Robert McNutt McElroy

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Robert McNutt McElroy in 1919

Robert McNutt McElroy (December 28, 1872 in Perryville, Kentucky - January 15, 1959 in Līhu'e, Hawaii)[1] was a professor of history at Princeton University. He became a jingoistic advocate of a strong national defense during World War I,[2] working with the Republican Party and the National Security League (NSL).[3][4] A popular historian in his day, he published biographies of Grover Cleveland and Jefferson Davis, and respected histories of the states of Kentucky and Texas and the conquest of the American West, none of which are much cited today.[1]


McElroy was born in Kentucky to William Thomas Eliza Casseday McElroy. He studied at the University of Leipzig, University of Berlin, Oxford University, and St. John's University, Shanghai, China. He married Louise Robinson Booker McElroy (1874–1942) on May 21, 1900; they had two daughters, Katharine Louise McElroy Kent (1902–1986), and Elizabeth Hunt McElroy (1901–1965).[5]

In 1898–1916 McElroy was a professor of history at Princeton University.[6][3] An adamant opponent of "provincial thinking", he was well regarded by historians in the United States and Great Britain, and in 1912 he succeeded Woodrow Wilson as the chair of the Princeton department of history and politics.[1] In 1916–1917 he became the first American professor to teach in China on an official exchange program.[7][8]

In April 1918 McElroy accused practically every citizen in the state of Wisconsin of treason.[3][9] McElroy was addressing some University of Wisconsin Army junior cadets on behalf of the NSL in the rain on the college's campus. The acoustics made it difficult to hear him, and the wet cadets fidgeted throughout his speech. McElroy grew increasingly angry as he spoke, convinced the cadets were ignoring him. Finally McElroy—whether in exasperation or because he truly believed it—accused the students and the university's faculty of treason. But since no one could hear him, there was no response to his statement. McElroy then broadened his accusation to include the chief justice of the Wisconsin Supreme Court (who was also in attendance) and the entire population of the state of disloyalty as well. To make matters worse, McElroy published these accusations in a number of newspaper articles. When McElroy's statements became widely known, the public and press turned on the NSL and accused it of xenophobia and fanaticism. Many mainstream supporters of the League, unaware of the jingoistic tendencies of some of the more senior members of the organization's inner circle, quit in protest.[10]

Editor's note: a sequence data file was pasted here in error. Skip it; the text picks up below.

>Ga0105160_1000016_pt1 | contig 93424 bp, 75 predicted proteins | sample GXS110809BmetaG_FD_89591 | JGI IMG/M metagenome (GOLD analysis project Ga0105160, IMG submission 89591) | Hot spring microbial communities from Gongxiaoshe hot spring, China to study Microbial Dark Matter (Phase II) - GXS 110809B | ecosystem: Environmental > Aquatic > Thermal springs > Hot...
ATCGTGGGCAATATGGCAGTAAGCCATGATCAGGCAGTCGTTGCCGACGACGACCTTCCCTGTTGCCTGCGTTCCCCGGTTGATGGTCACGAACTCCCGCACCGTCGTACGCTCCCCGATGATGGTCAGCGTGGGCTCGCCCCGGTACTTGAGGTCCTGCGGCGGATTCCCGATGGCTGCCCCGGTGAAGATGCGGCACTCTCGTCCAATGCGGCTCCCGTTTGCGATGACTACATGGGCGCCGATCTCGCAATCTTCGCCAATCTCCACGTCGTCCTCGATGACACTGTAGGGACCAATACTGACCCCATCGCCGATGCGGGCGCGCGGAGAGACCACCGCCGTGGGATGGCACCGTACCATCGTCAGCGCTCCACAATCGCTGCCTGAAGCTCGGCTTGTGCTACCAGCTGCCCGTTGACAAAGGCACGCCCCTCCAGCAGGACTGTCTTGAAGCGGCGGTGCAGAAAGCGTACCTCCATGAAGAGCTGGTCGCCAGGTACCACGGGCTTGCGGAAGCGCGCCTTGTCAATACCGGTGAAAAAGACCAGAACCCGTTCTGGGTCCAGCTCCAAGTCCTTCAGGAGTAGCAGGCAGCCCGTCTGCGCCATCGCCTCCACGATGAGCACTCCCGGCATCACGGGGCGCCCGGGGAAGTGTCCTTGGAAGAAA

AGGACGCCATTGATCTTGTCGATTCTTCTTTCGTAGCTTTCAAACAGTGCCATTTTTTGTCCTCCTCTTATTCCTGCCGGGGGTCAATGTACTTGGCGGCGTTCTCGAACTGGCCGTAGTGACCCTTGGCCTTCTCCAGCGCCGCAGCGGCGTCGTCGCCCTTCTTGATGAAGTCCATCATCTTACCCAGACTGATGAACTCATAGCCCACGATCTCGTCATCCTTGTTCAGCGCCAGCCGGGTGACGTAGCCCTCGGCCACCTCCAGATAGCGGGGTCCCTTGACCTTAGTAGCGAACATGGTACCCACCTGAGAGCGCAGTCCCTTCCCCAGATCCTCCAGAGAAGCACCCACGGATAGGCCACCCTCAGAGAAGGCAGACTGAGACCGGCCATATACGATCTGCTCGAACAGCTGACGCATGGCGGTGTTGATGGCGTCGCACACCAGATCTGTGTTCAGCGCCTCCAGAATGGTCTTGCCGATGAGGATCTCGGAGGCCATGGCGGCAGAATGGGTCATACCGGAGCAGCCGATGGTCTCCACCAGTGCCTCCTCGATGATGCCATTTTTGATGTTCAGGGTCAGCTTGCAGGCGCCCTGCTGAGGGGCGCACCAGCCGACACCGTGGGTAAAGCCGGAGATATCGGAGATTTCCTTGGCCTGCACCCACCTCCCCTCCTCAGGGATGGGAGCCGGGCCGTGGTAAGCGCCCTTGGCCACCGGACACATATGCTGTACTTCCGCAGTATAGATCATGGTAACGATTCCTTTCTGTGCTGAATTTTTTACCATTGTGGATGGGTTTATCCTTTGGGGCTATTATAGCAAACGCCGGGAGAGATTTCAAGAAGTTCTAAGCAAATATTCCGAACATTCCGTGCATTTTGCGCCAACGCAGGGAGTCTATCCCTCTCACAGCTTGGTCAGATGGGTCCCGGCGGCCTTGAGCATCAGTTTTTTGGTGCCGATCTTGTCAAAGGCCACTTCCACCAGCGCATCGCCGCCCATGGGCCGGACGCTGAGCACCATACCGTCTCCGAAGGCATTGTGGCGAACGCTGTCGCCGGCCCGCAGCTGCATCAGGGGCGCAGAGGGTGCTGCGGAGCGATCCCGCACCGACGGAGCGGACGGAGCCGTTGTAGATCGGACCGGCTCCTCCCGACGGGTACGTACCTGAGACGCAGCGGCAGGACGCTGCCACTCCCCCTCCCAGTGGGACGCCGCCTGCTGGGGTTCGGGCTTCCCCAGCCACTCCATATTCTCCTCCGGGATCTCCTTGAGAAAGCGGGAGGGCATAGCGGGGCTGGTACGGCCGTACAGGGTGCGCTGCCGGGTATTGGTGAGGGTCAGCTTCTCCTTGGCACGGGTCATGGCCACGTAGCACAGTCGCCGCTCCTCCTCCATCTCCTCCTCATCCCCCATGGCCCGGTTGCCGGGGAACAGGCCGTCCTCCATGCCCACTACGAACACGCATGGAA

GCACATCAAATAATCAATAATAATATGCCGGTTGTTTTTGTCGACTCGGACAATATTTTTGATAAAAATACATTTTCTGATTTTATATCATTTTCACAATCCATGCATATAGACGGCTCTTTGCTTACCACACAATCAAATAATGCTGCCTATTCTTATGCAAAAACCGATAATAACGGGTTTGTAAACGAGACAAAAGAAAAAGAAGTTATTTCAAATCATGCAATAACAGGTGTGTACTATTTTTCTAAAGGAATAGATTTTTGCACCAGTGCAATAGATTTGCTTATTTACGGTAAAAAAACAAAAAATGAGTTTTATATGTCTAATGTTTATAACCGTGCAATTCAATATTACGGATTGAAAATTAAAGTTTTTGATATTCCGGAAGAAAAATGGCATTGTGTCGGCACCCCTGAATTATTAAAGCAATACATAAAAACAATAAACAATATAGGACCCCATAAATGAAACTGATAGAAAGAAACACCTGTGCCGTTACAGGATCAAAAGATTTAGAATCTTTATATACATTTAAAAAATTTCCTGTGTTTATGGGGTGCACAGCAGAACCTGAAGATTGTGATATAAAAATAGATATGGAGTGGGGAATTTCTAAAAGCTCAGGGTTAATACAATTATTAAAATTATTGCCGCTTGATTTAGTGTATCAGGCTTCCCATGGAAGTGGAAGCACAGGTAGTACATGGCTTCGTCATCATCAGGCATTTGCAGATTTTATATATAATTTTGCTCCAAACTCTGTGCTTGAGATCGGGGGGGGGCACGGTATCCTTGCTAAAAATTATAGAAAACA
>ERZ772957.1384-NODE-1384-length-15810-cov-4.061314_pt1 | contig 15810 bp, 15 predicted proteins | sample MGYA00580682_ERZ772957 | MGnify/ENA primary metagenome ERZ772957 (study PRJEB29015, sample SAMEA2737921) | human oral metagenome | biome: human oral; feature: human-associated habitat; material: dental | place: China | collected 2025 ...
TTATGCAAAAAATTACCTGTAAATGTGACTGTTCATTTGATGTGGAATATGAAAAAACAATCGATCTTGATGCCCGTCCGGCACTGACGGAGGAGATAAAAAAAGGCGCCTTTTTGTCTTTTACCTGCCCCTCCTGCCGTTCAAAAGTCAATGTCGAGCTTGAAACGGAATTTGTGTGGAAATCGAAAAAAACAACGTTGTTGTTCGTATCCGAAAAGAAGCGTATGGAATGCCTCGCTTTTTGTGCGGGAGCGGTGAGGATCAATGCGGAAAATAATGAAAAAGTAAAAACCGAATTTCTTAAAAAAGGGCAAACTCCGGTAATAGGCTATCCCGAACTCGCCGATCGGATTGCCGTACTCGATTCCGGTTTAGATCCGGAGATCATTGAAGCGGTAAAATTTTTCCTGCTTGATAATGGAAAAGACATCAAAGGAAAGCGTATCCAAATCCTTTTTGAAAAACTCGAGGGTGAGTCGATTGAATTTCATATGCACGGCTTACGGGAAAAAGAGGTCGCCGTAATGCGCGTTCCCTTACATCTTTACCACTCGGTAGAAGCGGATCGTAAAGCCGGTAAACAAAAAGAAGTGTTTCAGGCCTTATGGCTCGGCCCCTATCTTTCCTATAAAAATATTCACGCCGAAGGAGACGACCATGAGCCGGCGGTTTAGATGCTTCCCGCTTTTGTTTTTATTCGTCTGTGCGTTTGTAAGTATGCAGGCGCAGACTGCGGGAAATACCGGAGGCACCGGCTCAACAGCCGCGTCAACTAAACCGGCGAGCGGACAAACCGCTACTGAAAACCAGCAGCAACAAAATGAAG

During the 1920s and 1930s he taught at Oxford University,[11] Cambridge University and other institutions of higher education in the United Kingdom.[7] In 1925–1939 he succeeded Samuel Eliot Morison as the second Harold Vyvyan Harmsworth Professor of American History at Oxford University.

He died in Līhu'e, Hawaii and was buried in Princeton Cemetery in Princeton, New Jersey.[3][12]


  • Kentucky in the Nation's History (1909) online edition
  • The Winning of the Far West: A History of the Regaining of Texas, of the Mexican War, and the Oregon Question; and of the Successive Additions to the Territory of the United States, Within the Continent of America: 1829–1867, New York: G.P. Putnam's Sons, 1914 online edition